go back
nr 9:
April 2021
I leave the Dampoort towards the jetty at Dokken-Noord. This is the old harbor area and they are trying to turn it into a hip residential area. Until recently, the area was dominated with abandonded harbor buildings that stood covered with graffiti, now there are fancy appartment buildings showing off in their place. Gentrification in Ghent. Not such a bad attempt in itself I must admit. I like to come and sit here. And I also see that people from different ethnic groups do indeed interact with each other here in a fairly casual way.
Before I settle myself on the jetty, I stop at the shop for a treat. Once settled down, I make myself comfortable and record another soundscape. Across the water is a road to a hospital and a striking number of ambulances with sirens pass by. They had indicated on the news that the contamination figures in Ghent are currently not doing well. After the relaxed atmosphere I encountered at some locations, this is quite a reality check. As the blues echoes from Graffiti Street, at the same time there are people fighting for their lives in the hospitals. And here I can hear how the ambulance in trying to rush them to the hospital in an attempt to save those lives. Nevertheless, there is still a pretty relaxed atmosphere here. The weather is good and people come to stretch their legs by the water.

While I enjoy a fresh beer in the sun, I think about all the impressions I have encountered in Ghent over the past few days. From the deserted streets, to a holiday feeling in the parks and on the jetties along the water. Police driving past more often than public transport does during rushing hour. A shared hatred for Mr. van Ranst and his plea to respect the safety regulations. Distrust for the vaccines, a mouth mask culture that seems to have erased the 1.5m rule, but also people who do their best not to sit too close to each other. Skaters, skaters and more skaters. Although you feel that life has come to a stop, in most places that frozen life doesn't feel so unpleasant at all. Yet in other places a chill creeps up on me, as I see how this situation is holding society hostage and squeezing life right out of it.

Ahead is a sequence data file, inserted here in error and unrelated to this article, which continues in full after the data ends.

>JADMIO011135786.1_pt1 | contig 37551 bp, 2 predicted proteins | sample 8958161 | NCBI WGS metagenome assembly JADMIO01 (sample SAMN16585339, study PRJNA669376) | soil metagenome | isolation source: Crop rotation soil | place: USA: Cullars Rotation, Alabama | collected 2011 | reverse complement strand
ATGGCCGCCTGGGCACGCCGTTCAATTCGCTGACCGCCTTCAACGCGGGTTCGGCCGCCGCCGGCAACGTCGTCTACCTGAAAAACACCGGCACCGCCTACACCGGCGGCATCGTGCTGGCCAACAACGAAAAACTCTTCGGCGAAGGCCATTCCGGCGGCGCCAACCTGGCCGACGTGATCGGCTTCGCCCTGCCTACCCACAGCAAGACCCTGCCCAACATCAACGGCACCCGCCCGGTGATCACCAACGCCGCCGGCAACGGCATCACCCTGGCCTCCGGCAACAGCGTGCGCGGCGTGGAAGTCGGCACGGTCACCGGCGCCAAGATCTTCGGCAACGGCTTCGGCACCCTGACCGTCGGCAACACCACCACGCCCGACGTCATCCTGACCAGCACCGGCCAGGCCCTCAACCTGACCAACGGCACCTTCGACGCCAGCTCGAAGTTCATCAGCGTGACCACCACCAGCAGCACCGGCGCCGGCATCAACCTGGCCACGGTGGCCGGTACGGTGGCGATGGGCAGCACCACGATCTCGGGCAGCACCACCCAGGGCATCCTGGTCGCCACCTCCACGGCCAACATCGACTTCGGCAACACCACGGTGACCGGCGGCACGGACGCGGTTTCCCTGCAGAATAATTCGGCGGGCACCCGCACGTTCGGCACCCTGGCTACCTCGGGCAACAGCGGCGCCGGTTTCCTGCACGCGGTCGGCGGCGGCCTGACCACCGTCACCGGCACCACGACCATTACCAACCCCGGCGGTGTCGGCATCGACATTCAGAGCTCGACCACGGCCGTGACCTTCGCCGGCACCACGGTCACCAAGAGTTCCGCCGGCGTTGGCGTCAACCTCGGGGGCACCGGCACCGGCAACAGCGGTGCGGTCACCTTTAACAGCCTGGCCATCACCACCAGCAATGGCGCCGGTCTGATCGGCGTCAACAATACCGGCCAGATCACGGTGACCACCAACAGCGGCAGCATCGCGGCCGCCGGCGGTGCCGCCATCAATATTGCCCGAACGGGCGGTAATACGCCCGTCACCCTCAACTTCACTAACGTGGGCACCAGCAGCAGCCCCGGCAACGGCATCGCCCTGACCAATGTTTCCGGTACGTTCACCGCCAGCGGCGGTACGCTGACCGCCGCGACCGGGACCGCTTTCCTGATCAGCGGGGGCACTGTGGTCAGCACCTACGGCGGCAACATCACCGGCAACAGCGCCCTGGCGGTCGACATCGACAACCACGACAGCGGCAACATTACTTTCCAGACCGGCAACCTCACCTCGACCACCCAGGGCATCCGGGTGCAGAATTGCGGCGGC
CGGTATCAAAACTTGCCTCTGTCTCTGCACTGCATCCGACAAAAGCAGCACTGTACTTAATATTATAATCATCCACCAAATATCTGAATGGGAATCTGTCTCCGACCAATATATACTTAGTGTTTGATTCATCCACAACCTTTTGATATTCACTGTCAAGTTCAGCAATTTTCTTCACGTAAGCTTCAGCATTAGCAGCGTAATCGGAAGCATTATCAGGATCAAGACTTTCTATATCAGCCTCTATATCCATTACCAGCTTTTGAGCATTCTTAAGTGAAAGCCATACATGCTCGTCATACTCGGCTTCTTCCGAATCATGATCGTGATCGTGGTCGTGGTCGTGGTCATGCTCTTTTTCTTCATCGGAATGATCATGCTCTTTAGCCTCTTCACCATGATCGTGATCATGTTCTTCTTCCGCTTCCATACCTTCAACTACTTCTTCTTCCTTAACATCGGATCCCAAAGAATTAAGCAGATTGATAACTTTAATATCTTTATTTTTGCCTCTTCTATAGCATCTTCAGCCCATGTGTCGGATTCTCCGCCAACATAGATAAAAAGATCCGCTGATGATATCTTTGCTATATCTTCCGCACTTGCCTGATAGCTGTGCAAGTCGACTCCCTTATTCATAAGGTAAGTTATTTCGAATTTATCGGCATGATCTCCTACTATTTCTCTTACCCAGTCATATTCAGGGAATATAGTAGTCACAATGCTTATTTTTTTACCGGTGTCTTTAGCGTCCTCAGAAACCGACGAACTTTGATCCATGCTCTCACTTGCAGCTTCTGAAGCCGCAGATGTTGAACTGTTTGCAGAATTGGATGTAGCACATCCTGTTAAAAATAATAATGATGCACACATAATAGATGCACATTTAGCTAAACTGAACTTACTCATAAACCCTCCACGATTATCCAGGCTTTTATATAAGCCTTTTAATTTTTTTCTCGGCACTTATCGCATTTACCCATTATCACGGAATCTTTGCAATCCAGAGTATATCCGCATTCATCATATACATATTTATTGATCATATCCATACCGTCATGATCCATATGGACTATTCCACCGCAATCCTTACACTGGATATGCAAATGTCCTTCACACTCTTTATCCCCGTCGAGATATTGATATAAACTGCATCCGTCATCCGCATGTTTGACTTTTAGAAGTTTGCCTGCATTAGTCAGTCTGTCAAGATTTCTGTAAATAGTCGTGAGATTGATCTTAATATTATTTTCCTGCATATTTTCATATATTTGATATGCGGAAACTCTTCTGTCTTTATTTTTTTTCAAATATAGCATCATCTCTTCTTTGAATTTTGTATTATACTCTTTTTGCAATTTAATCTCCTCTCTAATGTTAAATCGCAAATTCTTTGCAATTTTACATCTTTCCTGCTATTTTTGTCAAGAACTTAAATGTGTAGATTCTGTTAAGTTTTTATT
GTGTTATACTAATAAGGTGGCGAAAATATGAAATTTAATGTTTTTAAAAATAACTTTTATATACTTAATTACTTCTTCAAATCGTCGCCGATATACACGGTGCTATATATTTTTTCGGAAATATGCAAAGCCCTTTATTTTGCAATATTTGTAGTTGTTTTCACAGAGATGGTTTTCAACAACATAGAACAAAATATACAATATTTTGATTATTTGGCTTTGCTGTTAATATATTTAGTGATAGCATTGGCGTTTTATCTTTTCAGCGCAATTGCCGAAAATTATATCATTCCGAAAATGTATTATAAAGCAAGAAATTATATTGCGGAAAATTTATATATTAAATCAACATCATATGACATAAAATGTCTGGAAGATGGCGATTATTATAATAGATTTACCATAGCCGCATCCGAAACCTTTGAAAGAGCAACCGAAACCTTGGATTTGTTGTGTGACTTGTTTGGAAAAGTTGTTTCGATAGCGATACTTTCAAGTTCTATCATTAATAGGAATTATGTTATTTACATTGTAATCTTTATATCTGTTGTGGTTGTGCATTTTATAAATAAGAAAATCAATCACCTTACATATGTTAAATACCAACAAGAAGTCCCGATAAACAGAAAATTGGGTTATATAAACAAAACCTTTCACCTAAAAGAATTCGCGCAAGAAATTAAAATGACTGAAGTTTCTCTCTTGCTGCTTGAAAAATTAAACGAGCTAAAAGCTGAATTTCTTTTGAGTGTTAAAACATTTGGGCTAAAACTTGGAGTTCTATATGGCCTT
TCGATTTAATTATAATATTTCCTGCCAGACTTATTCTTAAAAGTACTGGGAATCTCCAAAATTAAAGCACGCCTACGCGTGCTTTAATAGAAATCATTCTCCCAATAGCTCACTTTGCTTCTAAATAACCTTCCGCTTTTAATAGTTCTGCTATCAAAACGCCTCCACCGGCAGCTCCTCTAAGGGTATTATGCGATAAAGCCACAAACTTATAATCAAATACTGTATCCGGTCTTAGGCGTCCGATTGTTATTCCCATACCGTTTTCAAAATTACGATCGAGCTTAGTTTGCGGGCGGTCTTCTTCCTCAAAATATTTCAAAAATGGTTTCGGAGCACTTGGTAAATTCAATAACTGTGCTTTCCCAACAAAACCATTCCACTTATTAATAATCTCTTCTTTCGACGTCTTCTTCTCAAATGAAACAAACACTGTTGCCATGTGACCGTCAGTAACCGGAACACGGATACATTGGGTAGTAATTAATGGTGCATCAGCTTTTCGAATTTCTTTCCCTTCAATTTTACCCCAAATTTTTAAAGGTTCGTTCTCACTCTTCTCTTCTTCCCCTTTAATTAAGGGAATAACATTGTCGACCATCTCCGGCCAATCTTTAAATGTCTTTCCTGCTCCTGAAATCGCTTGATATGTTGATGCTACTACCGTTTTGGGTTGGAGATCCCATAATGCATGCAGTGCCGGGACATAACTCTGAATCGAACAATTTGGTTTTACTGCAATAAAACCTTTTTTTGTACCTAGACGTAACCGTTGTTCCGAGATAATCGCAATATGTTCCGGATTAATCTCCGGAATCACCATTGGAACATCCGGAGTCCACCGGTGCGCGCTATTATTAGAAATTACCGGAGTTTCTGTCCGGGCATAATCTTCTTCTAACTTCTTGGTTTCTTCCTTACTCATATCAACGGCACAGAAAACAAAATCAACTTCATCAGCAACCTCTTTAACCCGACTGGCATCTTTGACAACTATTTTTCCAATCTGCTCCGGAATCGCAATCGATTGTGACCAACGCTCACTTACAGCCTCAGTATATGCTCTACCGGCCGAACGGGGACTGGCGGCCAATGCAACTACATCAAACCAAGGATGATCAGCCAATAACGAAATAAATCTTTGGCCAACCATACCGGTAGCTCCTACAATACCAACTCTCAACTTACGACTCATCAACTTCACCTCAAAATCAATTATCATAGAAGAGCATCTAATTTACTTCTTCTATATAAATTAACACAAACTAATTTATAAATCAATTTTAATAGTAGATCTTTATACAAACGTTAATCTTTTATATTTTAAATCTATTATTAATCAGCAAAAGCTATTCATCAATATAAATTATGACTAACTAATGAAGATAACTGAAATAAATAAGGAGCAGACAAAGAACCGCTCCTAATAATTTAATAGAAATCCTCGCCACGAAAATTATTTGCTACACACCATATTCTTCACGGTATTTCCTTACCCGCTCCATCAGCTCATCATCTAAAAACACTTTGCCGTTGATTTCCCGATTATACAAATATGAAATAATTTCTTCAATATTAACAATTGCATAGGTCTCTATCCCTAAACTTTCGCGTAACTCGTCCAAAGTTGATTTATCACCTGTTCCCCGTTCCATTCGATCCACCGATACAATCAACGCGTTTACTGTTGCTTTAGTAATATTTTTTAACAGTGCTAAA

Two months later

I arrive once again at the waterfront after a long trip through the city. The first thing I notice is the absence of the sirens. The atmosphere is pretty much the same as the last time. A dubious graffiti stating: ‘Junk’s not death’ implies that people managed to deal with the boredom perfectly fine, although perhaps not always in the most positive sense of the word. I step on my scooter to leave the city, taking the Nieuwe Vaart as my route out of town. Here I get once more confronted with the devastating effect of the lockdown to our society, as a heap of thrash lays piled up under a fancy billboard saying: Watch me...